Lesotho Communtity Development

Charities That Inspire Kids: The African Library Project

January 8, 2015

Charities That Inspire Kids: The African Library Project

Assisting in a charity has the potential to provide remarkable teachings and value to children.

(New York Times; 2014)

Two families described their support for the African Library Project: Sofie Vercruysse-Vandeputte and her family, and Christel Hyden (New York Times; 2014).

Christel Hyden: We’re in the process of shipping almost 3,400 books to start libraries at three schools in Lesotho. My 9-year-old daughter, Leah, 7-year-old son, Daniel, and I just wrapped up a phenomenal fall with the African Library Project (New York Times; 2014).

The African Library Project has set up a system where you can start a school library in Africa just by collecting 1,000 to 1,200 books and raising $500 (about $250 is media rate U.S.P.S. postage to send the books to a warehouse in New Orleans, and $250 is for cargo shipping overseas to the partner sites) (New York Times; 2014).

Our journey started last July when a viewing of the documentary “Girl Rising” led to discussions about the importance of literacy and access to education. We were still engaged in that conversation in late summer when we saw a Facebook post from A Mighty Girl about the project and everything clicked about how we could take action (New York Times; 2014).

In August we signed up to build a library and by November we had so many book donations that we ended up building three libraries, and a friend of ours built a fourth after she collected so many books for us that we encouraged her to sponsor her own site (New York Times; 2014).

Here’s what we loved about this project:

1. It got them thinking globally, about the fact that their experiences don’t always generalize to the rest of the world, and about their role in improving things. We were assigned to schools in Lesotho, and they also learned a ton about a country they hadn’t heard of before. And midway through (when there seemed to be boxes of books everywhere), Malala won the Nobel Peace Prize and the children took that as sign from the universe that education is worth fighting for and that children really can change the world (New York Times; 2014).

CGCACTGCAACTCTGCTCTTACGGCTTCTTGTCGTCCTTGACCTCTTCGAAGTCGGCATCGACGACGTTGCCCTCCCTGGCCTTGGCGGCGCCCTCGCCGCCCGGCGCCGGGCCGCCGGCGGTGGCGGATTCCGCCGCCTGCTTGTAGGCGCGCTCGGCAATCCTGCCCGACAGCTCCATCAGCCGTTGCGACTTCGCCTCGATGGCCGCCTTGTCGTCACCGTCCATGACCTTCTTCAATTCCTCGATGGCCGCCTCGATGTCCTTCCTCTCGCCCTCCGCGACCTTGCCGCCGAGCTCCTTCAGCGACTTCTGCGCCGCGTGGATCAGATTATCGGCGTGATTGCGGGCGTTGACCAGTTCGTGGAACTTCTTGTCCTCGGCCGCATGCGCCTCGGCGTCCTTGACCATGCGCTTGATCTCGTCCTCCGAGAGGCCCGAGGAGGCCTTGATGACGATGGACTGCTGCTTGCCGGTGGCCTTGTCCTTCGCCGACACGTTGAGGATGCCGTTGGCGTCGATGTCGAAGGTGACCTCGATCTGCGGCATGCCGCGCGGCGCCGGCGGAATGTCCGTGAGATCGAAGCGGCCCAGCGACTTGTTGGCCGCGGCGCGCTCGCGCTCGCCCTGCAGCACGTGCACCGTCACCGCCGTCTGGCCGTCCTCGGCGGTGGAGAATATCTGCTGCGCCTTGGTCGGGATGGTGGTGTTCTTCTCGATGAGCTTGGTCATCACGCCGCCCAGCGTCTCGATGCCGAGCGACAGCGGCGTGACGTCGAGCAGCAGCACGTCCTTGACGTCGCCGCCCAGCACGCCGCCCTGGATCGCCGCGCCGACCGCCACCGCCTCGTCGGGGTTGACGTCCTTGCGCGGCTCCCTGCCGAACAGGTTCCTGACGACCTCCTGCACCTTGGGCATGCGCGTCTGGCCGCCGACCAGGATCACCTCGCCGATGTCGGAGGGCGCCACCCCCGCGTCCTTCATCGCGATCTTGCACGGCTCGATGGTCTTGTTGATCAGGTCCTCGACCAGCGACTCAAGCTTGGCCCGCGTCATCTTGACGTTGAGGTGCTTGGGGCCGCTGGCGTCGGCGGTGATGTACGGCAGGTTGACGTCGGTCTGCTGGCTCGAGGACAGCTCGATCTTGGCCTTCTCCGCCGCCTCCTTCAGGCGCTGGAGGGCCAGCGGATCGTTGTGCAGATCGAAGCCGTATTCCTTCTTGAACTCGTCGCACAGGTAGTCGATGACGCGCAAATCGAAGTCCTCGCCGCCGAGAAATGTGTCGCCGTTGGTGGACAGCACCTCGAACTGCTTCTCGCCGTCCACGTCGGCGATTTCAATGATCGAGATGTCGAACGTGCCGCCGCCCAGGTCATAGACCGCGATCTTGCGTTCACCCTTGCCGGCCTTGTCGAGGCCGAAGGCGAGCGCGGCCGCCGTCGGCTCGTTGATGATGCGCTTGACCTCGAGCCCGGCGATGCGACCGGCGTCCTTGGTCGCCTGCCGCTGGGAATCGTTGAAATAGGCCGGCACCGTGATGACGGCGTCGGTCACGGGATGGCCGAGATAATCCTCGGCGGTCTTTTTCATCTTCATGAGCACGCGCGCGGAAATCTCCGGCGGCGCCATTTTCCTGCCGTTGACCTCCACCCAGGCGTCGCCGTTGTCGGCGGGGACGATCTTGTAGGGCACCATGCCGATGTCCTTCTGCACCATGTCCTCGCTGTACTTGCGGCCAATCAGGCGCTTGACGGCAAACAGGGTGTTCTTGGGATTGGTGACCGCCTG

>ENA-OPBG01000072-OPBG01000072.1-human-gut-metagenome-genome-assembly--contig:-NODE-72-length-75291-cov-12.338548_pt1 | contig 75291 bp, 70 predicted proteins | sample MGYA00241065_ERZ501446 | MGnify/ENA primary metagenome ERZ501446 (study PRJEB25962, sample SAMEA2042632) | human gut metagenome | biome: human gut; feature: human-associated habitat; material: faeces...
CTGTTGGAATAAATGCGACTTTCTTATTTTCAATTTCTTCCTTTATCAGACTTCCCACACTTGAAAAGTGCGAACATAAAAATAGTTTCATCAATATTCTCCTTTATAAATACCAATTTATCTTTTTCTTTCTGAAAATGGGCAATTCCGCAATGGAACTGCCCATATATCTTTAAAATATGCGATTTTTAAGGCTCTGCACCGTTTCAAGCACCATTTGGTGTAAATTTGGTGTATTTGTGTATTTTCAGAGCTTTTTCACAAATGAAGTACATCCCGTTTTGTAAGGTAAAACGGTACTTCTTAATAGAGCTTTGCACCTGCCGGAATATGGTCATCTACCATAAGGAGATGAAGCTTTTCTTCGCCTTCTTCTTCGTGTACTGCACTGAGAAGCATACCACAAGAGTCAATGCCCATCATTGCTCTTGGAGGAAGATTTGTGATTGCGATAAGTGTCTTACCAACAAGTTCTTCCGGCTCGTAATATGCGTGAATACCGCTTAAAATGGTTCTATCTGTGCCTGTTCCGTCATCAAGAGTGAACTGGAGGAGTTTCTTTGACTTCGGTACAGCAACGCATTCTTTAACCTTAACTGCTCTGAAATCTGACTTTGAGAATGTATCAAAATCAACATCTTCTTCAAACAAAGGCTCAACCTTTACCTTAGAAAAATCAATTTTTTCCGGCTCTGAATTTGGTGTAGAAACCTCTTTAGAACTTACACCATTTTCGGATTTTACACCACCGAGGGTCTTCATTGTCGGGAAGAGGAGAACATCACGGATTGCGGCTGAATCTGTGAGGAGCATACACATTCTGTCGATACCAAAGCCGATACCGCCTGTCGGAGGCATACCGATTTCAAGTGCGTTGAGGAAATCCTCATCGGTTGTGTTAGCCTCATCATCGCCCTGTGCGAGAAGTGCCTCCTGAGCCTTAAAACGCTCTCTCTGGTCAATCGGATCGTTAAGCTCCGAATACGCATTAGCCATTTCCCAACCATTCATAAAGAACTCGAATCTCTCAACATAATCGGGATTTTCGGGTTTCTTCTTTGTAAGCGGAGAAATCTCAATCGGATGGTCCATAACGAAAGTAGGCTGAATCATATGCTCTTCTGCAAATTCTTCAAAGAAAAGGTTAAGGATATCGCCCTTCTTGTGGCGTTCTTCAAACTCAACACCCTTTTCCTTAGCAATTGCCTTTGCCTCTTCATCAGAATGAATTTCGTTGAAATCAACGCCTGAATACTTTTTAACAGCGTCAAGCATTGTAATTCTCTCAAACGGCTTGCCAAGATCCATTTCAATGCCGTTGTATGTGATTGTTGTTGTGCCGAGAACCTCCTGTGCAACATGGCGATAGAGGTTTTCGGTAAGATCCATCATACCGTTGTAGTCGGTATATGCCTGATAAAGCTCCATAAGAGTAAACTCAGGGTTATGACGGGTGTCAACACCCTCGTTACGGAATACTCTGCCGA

2. It let them flex a lot of different skill muscles such as working on materials like our promotional YouTube video (almost 300 views!) and our fliers; learning how to speak to others to promote the project in a clear and compelling way; keeping everything organized; and working really hard as a team to sort, count and pack the books (New York Times; 2014).

3. It’s extremely tangible. Knowing that the books that were in our house would go to three specific schools definitely helped with the sense of excitement and connection with the project, as did the fact that they’re reaching out to children their same age (New York Times; 2014).

4. It let them practice a philosophy of giving that goes beyond the donation of things you’ve outgrown and/or are no longer interested in. I was thrilled to see books donated by Leah that were some of her absolute favorites, and to hear her tell me things like, “I donated one of my favorite books about animals because I’m hoping somewhere in Africa is another little girl who also loves animals who will find this book in her new library and realize it’s perfect for her, too.” (New York Times; 2014)

It was also a really great project for our immediate and extended community of families, where so many parents were eager to make shelf space and do good all at the same time. My son’s second-grade class ended up taking it on as a project, and other parents said they had also used the libraries as a chance to talk geography, education and charity with their kids as they chose together what books to donate (New York Times; 2014).